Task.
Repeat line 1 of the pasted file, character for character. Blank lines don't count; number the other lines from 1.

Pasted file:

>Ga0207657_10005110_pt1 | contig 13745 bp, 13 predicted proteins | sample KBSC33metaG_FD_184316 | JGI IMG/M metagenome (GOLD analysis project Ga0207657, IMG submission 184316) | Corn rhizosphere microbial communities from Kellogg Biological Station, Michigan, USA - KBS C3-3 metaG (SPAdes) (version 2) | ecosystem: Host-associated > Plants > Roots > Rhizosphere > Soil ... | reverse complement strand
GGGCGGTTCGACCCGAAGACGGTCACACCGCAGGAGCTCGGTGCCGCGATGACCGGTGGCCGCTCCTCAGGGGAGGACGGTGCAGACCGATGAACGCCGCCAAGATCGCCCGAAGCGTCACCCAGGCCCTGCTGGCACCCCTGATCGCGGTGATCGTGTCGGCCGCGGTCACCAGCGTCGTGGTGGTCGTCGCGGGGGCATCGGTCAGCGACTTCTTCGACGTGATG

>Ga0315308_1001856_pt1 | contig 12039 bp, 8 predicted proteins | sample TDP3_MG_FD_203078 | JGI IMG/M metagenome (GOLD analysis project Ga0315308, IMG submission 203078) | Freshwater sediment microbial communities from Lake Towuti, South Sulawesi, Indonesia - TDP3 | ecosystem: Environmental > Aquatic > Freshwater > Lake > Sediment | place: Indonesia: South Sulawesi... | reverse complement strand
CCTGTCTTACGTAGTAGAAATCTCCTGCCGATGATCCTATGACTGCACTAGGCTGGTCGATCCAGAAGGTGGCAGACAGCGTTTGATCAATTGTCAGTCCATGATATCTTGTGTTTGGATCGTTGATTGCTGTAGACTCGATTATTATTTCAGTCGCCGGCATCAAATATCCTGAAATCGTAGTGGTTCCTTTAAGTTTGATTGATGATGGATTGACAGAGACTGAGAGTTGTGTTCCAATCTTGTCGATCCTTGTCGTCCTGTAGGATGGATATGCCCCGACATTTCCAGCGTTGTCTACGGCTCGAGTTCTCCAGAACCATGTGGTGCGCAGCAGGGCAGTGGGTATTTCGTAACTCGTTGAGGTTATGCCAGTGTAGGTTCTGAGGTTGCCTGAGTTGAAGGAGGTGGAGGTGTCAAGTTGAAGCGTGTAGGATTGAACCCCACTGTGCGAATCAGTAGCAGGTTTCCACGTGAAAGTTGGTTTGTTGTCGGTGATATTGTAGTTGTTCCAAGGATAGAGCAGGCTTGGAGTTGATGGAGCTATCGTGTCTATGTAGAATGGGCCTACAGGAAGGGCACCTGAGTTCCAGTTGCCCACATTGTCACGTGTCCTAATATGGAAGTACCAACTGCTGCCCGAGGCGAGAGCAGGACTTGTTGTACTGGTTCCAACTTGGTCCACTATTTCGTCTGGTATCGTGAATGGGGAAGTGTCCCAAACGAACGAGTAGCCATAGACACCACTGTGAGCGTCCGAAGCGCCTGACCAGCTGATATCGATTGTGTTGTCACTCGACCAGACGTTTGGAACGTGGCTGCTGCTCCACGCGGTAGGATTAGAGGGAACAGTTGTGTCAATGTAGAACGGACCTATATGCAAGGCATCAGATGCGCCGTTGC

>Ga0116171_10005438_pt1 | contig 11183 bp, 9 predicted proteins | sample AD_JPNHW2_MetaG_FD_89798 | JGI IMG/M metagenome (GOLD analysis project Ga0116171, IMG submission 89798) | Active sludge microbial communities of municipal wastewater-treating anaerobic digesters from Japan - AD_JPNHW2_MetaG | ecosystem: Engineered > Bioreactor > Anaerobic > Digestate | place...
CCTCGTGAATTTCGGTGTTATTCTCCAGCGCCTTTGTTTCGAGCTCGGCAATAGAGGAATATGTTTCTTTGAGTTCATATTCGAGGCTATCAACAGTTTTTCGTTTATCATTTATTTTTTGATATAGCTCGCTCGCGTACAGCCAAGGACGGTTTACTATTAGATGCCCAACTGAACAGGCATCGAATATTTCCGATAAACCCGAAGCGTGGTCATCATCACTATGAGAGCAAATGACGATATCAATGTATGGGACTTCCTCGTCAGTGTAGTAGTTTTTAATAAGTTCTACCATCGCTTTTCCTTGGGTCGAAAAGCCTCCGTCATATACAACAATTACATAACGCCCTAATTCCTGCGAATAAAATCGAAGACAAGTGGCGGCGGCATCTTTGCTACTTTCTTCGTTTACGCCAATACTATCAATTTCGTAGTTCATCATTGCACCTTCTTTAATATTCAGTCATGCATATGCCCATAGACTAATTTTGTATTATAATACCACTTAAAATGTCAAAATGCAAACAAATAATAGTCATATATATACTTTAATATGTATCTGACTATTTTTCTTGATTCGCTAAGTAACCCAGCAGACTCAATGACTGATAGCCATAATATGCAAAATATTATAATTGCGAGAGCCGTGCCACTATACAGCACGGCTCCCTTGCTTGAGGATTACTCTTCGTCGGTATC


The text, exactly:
>Ga0207657_10005110_pt1 | contig 13745 bp, 13 predicted proteins | sample KBSC33metaG_FD_184316 | JGI IMG/M metagenome (GOLD analysis project Ga0207657, IMG submission 184316) | Corn rhizosphere microbial communities from Kellogg Biological Station, Michigan, USA - KBS C3-3 metaG (SPAdes) (version 2) | ecosystem: Host-associated > Plants > Roots > Rhizosphere > Soil ... | reverse complement strand